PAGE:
Is Academic Overachievement Hurting Our Kids?
Nikhil Swaminathan / GOOD
CNN reports today on a rash of adolescent suicides in the Mumbai area tied to students cracking under intense academic pressure. Admission to top Indian colleges and universities, such as the Indian Institute of Technology, are based solely on the results of a single test, and children jump through a number of preparatory hoops in order to perform well on these exams.
Failing to come through in the clutch can devastate children. According to the CNN story, India’s suicide rate is one of the highest in the world—and 40 percent of those deaths are of adolescents. In the Mumbai area, there have already been 25 suicides this year.
Although that problem seems a world a way, a recently released documentary title Road to Nowhere explores the same issue facing American children. Writing on Psychology Today’s “The Power of Prime” blog, performance psychologist Jim Taylor calls the film “a real reminder of the very human and societal costs of our current education system.”
We’ve focused a lot on the perils of inadequate schools on this blog; this film essentially probes the other end of the spectrum: The unhealthy lifestyle of over-scheduled children who balance extracurricular activities with advanced placement classes, long nights of studying, minimal amounts of sleep, and (what looks like) not a lot of fun.
According to Taylor, we’re creating children who only know how to study for tests and who may be unable to cope with the real world:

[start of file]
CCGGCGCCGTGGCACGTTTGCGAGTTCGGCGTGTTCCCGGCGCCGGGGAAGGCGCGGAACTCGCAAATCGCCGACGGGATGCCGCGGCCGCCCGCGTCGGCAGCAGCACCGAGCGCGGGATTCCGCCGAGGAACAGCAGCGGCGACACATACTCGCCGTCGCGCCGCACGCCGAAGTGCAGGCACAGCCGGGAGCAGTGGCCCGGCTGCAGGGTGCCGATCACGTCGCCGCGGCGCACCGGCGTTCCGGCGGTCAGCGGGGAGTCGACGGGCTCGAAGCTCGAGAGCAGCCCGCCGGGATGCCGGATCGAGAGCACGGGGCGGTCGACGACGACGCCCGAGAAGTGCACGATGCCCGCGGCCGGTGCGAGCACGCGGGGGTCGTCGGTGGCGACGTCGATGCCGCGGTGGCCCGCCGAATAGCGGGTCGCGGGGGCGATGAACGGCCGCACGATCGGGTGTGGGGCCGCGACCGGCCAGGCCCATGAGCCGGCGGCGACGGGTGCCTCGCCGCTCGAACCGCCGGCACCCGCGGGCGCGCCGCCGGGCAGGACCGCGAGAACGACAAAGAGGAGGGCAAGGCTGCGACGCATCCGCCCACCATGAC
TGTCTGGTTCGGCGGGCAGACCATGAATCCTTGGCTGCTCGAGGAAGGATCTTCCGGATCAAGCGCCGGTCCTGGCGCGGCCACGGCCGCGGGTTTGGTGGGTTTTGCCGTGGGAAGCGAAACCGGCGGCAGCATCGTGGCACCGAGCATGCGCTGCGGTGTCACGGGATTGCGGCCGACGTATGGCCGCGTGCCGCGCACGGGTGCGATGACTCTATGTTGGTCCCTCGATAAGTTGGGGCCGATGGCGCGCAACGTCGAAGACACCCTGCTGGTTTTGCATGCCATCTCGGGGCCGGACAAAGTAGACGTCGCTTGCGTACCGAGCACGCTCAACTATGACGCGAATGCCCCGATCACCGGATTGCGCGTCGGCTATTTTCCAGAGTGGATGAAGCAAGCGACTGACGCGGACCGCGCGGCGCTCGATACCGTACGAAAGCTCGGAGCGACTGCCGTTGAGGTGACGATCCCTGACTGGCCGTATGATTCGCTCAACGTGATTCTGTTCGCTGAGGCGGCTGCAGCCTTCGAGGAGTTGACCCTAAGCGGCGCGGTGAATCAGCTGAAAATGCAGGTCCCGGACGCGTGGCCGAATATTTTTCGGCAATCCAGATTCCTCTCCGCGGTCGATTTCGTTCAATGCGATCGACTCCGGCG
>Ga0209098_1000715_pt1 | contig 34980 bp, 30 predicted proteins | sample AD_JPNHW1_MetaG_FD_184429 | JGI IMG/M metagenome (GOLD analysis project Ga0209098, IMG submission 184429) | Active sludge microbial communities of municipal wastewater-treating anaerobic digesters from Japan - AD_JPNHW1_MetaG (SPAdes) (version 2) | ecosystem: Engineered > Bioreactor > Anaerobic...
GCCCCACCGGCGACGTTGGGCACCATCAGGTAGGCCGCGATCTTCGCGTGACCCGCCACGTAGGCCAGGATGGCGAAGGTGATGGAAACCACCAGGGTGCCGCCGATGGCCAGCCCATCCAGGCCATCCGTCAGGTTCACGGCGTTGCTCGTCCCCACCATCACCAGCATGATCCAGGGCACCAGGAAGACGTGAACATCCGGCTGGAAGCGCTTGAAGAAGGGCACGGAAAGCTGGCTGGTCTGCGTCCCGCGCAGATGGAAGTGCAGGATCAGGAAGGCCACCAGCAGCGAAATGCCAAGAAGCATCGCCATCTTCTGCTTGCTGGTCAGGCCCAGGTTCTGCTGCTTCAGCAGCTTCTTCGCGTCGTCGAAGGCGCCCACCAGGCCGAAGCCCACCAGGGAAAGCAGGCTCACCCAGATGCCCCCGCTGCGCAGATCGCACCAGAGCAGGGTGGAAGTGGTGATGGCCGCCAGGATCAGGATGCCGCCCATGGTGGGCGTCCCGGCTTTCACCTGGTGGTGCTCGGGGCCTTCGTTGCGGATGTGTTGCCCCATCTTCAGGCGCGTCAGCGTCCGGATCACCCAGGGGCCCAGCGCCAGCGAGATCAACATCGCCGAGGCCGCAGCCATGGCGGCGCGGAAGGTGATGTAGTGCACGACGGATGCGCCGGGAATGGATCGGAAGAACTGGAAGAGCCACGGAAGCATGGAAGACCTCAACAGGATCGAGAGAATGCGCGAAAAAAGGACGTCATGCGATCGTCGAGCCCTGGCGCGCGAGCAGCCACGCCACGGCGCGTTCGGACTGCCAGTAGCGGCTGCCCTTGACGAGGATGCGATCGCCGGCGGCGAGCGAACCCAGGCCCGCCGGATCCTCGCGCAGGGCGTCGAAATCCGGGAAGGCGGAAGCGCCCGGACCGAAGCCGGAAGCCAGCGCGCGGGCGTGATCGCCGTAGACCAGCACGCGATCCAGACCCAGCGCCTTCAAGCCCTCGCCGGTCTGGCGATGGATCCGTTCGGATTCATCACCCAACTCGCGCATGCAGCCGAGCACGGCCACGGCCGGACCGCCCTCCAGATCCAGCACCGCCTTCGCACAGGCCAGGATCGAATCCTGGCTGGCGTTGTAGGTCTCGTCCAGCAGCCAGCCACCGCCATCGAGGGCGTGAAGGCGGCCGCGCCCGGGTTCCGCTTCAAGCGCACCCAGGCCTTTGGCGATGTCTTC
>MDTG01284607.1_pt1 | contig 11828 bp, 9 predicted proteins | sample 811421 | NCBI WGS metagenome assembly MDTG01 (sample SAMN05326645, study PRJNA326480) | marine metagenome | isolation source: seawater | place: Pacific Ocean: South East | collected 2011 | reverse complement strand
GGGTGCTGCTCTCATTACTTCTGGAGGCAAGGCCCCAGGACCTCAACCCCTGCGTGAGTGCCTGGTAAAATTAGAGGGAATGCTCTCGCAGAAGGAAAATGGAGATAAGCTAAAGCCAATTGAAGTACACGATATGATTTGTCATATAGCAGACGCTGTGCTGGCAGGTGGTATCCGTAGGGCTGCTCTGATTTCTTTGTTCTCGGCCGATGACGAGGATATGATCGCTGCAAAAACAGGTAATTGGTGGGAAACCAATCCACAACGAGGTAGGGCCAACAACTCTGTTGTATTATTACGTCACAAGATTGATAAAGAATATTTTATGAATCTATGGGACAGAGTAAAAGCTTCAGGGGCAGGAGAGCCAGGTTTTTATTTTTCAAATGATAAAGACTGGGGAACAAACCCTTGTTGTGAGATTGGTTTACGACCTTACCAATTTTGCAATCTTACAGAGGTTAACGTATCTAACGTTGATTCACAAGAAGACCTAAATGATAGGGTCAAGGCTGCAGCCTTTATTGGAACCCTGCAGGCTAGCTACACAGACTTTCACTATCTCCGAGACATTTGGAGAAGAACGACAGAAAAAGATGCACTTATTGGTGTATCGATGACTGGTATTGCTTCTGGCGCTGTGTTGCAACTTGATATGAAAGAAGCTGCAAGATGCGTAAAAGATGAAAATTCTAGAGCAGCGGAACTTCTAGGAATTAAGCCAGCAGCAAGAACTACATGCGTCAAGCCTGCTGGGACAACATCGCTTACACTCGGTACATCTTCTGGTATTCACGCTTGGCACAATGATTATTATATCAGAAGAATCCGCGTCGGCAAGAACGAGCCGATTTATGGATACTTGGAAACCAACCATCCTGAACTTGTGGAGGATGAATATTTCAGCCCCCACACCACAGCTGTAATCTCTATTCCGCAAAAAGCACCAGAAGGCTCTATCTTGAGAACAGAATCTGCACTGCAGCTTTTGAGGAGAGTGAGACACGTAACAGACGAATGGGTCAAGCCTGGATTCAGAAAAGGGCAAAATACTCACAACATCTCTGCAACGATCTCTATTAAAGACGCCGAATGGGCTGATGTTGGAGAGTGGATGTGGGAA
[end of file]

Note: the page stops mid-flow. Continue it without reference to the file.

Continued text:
The ramifications for the students themselves extend beyond the current physical and psychological toll; there may very well be a price they pay in their futures. For example, such a mind- and body-numbing educational experience will suck any joy of learning they may have right out of them. The current emphasis on rote memorization will sap their internal motivation to learn. As highlighted in Race to Nowhere, today’s students may lack the critical thinking, creativity, and focus necessary to survive, much less thrive, as they enter higher education and the working world.
Ultimately, these concerns become an indictment of testing in general—and its perceived importance to children who want to succeed, teachers who want to keep their jobs, schools who want funding, and college admissions committees who want to show their getting high quality students (who perform well on tests). It’s a pretty daunting cycle.
Nikhil Swaminathan is a freelance journalist based in Brooklyn, New York. He was a reporter at Scientific American and an associate editor at SEED magazine. His work has appeared in both of those publications, as well as Newsweek, Mother Jones, The New York Post, The Village Voice, Scientific American Mind, Psychology Today and GOOD. He grew up in Atlanta, Georgia.